Is Montgomery Obesogenic?

By on 20 June, 2011 in City Living, Food, Kate and Stephen with 0 Comments

Let’s say you’ve never been to Wal-Mart. Let’s further imagine that you’ve never been to the DMV, the court house, or the hospital waiting room. In fact, let’s presume that you never really even leave the house and never interact with your fellow human beings … you know, the general public.

Even if you sit in your house all day long using the Internet to read Midtown Montgomery Living (among your various favorite online sites), you are still likely to know that Montgomery (and Alabama as a whole) could shed a few pounds. You know this because the news media loves to report on America’s fattest states — and, according to the various sources of public health data cited, Alabama always scores among the least fit. And Men’s Health in 2010 ranked Montgomery the 28th fattest city in the country.

There are at least a dozen valid reasons for this and probably a dozen more open to reasonable speculation: our summer heat makes it too hot to exercise, our refusal to fund public transportation means that people drive everywhere, we lack sufficient sidewalks, our traditional Southern diet of meats and fried things (and vegetables spiced with meats and then fried) creates obesity, etc. Chief among these is our old enemy poverty, with its resulting lack of education and free-market-driven food deserts. Poverty means (too often) poor choices about what to eat, along with lack of access to healthy food.

But there’s an interesting new study that points to potential causes of obesity, and it’s a subject we frequently tackle here at MML: urban planning. A new study out of Toronto suggests that the design of neighborhoods may also be a major factor in obesity and its resulting destructive effects (diabetes, heart disease, etc.)

Look, we’re as skeptical as anyone of the mass media’s idealized body forms. Shattering the for-profit beauty myths is certainly a valid enterprise. But we’re also aware of the personal and social costs of guzzling high fructose corn syrup in a world where exercise is compartmentalized as a leisure-time hobby of the middle and upper classes. There should be a special kind of collective shame about what passes for grocery stores in the poor parts of town. And the controversy over higher standards (and higher costs) for school lunches ought to be front page news instead of, well, whatever the latest celebrity distractions are these days.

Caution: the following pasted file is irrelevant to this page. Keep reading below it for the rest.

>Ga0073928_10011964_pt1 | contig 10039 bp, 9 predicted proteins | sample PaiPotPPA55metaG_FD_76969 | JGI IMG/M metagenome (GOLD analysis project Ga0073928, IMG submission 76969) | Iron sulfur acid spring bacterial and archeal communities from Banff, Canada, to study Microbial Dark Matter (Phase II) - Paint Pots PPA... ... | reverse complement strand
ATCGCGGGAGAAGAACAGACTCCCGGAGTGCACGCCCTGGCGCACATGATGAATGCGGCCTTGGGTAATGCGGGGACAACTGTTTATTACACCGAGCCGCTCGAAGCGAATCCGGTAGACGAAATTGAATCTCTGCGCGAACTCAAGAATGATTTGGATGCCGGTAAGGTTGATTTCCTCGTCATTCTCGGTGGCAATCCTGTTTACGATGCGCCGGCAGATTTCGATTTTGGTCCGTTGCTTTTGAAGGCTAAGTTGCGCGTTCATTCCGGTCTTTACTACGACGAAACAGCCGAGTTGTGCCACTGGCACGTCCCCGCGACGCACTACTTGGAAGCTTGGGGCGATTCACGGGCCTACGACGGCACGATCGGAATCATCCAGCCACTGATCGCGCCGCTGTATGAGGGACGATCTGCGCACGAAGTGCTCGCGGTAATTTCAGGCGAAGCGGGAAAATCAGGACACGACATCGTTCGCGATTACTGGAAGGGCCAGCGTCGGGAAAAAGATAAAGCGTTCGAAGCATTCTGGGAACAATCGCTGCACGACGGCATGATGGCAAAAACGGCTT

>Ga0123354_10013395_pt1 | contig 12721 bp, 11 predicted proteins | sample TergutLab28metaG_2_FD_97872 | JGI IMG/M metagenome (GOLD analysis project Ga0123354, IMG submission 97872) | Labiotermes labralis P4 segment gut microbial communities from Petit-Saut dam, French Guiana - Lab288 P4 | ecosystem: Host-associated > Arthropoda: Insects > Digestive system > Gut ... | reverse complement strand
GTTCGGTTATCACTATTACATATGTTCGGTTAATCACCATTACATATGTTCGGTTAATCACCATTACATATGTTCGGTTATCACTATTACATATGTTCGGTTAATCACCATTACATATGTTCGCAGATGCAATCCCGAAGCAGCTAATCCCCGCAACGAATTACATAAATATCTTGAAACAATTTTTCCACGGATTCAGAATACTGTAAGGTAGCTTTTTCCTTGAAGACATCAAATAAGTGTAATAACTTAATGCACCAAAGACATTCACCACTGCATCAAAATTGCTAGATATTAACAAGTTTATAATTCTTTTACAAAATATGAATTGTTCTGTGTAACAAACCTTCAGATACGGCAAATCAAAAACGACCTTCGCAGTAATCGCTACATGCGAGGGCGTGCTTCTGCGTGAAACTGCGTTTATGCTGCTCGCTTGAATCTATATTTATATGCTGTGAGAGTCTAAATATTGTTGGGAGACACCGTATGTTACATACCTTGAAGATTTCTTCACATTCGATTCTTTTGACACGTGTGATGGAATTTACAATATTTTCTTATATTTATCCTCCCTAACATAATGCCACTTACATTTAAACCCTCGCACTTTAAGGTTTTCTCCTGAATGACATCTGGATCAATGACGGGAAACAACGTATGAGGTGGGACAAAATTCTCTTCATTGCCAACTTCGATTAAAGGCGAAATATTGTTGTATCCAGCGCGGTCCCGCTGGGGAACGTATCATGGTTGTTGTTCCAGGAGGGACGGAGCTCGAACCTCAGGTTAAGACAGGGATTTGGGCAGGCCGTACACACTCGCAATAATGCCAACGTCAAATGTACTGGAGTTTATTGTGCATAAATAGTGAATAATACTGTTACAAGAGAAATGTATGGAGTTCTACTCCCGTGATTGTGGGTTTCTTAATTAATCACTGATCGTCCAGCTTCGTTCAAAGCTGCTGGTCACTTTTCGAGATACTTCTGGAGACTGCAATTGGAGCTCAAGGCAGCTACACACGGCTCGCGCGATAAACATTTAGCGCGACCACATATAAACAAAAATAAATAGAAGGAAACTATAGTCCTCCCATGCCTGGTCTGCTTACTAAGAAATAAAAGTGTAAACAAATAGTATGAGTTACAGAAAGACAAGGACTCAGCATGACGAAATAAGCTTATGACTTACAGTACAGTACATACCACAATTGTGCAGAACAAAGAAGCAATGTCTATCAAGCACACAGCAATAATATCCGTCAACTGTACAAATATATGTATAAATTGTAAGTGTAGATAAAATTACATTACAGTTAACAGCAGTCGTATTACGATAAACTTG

We do our best here at MML to cover urban planning issues in Montgomery — tracking the use of smart code, historical preservation issues, and the ongoing development and redevelopment doings of various city leaders. We’re not suggesting that our city change its name, as Hunter Thompson once proposed for Aspen, Colorado. But the suggestion that there are public health implications to neighborhood design ought to further push people towards increased involvement in reshaping the city we live in.

Montgomery’s Development Department is continuing to push the city’s redesign effort further. This coming week they’re hosting another Idea Factory from 5-7 (at One Dexter Plaza) – this one about the future of the Riverwalk and the development of that bluff area above the Urban Farm, looking toward Maxwell. Not coincidentally, the Development Department’s also just released its Request for Development Proposals for the City-owned property on Maxwell Boulevard that overlooks the Alabama River and Downtown. You can read a copy of the RFP (it’s a PDF, and it’s large – be warned) by clicking here.

All this buzz about smart growth is about more than just access to high-end brands and lofts that could make the pages of Architectural Digest. It’s also about an amazing opportunity to create a city that’s not obesogenic, a city that recognizes that public health is a public good — and therefore a public responsibility. Here’s hoping we get together to make not just nice buildings and sidewalks and bike paths, but also the collective interest in welfare that’s truly what makes a community healthy.

Kate and Stephen are Midtown residents with a cat, a dog, a garden, an old house and a sense of adventure. They write about life in Midtown here and about life in Montgomery at their blog Lost in Montgomery.

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